Clinical and demographic details of the subjects
Social skill test
Self control skills
Control subjects (n = 6)
The subjects sat on a chair in front of a 19-inch monitor. In the action-observation task, they only watched the video. In the action-imitation task, the subjects watched the video and imitated her movement. During the rest period, the subjects sat still.
The [Oxy-Hb] data were analyzed because they are considered the most sensitive [15, 16]. Channels 1, 2, 11–14, 23, and 24 (i.e., the most anterior and posterior channels of each probe set), in which low signal-to-noise ratios were observed with the exceptional channel function in the NIRS system, were excluded from further analysis.
The data were analyzed with the “integral mode” in the NIRS system to adjust the [oxy-Hb] data for long-term oscillations that were not due to activation tasks. The pre-task baseline was determined as the mean value during the 5-s period just before the activation period, and the post-task baseline was determined as the mean value during the last 5 s of the post-task period. Moving average methods were used to exclude short-term motion artifacts in the analyzed data (moving average window, 5 s). The grand average waveforms were calculated with “multiple data analysis” in the NIRS system.
Next, we determined the [oxy-Hb] changes in each channel by calculating the differences in the means from 2.5 to 7.5 s of the activation period and just before 5 s of the activation period in order to quantify the neural-induced concentration changes (hemodynamic response). The [oxy-Hb] changes in each channel were analyzed with a two-way repeated-measures analysis of variance (ANOVA) with “task” (i.e., the action observation and action imitation tasks) as the intra-individual independent variable and “diagnosis” (i.e., PDD and normal control) as the inter-individual independent variable. This ANOVA was exploratory because the subject number was too small to completely justify parametric analysis methods. The level of significance was set at P < 0.05. For factors that exhibited significance, a post hoc t-test was performed; significance levels were corrected by the false-discovery rate method .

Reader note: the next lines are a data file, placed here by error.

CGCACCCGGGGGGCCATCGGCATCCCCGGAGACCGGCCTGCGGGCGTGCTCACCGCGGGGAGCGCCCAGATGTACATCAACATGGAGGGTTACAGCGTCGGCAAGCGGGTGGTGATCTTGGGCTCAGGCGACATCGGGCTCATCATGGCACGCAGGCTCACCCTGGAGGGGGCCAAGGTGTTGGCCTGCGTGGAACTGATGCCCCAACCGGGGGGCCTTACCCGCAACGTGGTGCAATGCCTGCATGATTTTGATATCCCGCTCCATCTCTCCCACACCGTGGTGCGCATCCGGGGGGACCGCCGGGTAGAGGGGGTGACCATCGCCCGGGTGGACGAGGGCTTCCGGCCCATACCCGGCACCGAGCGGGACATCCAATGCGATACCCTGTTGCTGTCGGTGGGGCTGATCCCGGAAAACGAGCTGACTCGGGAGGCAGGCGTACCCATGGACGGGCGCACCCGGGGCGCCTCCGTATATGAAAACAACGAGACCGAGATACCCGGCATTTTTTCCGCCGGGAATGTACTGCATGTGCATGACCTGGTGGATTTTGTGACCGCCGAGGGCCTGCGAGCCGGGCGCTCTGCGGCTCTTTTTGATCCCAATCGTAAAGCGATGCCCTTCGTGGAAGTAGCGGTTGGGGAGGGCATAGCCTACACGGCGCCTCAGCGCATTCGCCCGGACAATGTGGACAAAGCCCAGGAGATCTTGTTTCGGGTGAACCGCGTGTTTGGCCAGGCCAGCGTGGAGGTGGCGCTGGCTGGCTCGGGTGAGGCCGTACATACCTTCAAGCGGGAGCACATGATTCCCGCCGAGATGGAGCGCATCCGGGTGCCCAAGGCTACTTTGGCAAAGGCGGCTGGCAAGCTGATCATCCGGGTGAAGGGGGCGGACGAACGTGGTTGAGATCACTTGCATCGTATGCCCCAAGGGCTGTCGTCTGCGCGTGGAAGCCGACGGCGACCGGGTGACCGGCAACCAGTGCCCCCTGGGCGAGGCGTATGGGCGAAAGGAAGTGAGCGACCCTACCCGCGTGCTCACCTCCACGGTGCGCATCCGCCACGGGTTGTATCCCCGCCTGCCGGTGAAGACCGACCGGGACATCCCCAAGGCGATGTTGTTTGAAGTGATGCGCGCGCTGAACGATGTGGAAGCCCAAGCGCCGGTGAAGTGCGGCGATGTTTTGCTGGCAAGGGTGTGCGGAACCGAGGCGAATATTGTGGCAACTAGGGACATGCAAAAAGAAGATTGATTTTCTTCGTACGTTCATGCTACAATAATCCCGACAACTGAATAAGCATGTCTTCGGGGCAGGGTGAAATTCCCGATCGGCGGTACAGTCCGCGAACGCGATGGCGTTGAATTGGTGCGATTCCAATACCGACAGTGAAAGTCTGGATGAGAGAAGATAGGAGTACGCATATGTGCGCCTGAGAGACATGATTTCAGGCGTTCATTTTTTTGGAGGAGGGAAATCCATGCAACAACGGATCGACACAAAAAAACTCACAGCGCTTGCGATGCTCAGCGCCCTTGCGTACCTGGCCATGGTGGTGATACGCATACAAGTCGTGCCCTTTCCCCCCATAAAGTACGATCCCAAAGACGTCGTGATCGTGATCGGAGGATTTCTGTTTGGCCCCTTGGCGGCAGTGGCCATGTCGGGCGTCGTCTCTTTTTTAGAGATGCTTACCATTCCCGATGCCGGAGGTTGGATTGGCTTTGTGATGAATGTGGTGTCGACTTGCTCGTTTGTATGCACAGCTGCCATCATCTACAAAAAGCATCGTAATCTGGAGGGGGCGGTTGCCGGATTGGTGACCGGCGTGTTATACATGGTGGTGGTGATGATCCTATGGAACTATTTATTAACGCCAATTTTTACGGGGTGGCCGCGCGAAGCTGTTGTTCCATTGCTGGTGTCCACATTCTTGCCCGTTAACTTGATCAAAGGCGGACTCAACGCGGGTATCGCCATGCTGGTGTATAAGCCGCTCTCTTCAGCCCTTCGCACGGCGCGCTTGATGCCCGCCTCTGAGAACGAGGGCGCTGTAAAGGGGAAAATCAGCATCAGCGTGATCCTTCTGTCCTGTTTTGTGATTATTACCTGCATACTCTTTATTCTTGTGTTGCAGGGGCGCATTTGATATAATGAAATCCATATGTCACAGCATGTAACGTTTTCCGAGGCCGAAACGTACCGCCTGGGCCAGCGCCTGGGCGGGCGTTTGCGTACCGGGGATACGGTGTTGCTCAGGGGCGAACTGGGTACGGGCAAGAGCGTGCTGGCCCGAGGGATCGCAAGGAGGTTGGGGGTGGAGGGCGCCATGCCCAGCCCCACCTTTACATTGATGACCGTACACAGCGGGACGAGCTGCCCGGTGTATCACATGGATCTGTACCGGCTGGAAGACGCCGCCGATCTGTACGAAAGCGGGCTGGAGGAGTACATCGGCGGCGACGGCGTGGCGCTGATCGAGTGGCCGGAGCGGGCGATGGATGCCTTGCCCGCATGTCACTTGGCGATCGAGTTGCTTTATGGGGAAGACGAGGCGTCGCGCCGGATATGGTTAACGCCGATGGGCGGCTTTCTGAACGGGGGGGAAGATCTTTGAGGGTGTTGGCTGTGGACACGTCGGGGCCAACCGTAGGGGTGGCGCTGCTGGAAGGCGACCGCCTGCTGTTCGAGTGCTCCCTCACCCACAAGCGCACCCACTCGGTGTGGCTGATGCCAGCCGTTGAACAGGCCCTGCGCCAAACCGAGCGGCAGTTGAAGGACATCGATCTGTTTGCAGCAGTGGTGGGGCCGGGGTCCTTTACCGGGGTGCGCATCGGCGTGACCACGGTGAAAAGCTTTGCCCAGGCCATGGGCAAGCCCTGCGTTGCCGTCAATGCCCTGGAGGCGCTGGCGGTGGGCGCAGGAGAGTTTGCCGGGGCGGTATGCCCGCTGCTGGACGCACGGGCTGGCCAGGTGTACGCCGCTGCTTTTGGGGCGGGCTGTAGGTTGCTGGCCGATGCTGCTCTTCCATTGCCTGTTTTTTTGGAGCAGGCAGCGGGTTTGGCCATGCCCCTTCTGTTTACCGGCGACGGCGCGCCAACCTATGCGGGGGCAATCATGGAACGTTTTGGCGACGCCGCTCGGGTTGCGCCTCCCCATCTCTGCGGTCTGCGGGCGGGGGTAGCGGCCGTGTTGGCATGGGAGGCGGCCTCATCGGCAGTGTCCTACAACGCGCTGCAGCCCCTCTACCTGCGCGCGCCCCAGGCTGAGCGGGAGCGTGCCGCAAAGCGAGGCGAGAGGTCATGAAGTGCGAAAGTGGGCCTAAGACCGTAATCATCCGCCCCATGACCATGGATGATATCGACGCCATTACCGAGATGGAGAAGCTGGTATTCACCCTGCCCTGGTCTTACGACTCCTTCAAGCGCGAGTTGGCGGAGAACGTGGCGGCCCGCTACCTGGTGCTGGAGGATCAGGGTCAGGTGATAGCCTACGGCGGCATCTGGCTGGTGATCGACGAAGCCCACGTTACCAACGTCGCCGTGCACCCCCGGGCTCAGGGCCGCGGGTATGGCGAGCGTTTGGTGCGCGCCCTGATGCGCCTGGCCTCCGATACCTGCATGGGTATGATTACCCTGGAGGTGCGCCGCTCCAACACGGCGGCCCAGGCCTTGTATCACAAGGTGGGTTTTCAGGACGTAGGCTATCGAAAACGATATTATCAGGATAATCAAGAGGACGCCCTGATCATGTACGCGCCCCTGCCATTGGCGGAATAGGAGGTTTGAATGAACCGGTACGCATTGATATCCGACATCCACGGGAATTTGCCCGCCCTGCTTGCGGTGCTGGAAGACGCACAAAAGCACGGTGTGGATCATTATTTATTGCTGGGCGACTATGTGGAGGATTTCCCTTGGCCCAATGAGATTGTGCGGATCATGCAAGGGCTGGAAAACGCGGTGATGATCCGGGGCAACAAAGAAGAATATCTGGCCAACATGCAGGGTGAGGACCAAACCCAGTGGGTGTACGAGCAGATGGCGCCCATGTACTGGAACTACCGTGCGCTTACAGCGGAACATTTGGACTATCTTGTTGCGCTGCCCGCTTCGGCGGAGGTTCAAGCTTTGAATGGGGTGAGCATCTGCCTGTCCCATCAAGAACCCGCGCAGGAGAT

All social skill scores were significantly lower in the PDD group compared to the control group (Table 1). Although the PDD group included patients with PDD not otherwise specified and Asperger disorders, these subgroups did not significantly differ for sex, age, social skill scores, and [oxy-Hb] changes during the action observation and action imitation tasks.
In this preliminary study, we used NIRS to examine the brain function of children with PDD during tasks involving the observation and imitation of others. The results showed that cortical activation during these tasks was significantly smaller in the PDD group than in the control group, and the main differences were on the right hemisphere. We placed the 18 probes so as to cover the posterior part of the IFG and the adjacent ventral premotor cortex (PMC) regions, where human MNS are located . Thus, the channels with significant differences were thought to be relevant to the parts of the MNS. Some studies have shown that mirror neurons function on both sides. Therefore, we placed the probes on both sides of the head. Although the main differences were on the right hemisphere, the channels on the left also showed differences between the groups (e.g., channels 8 and 10). Because this study is preliminary, we need more subjects to study laterality.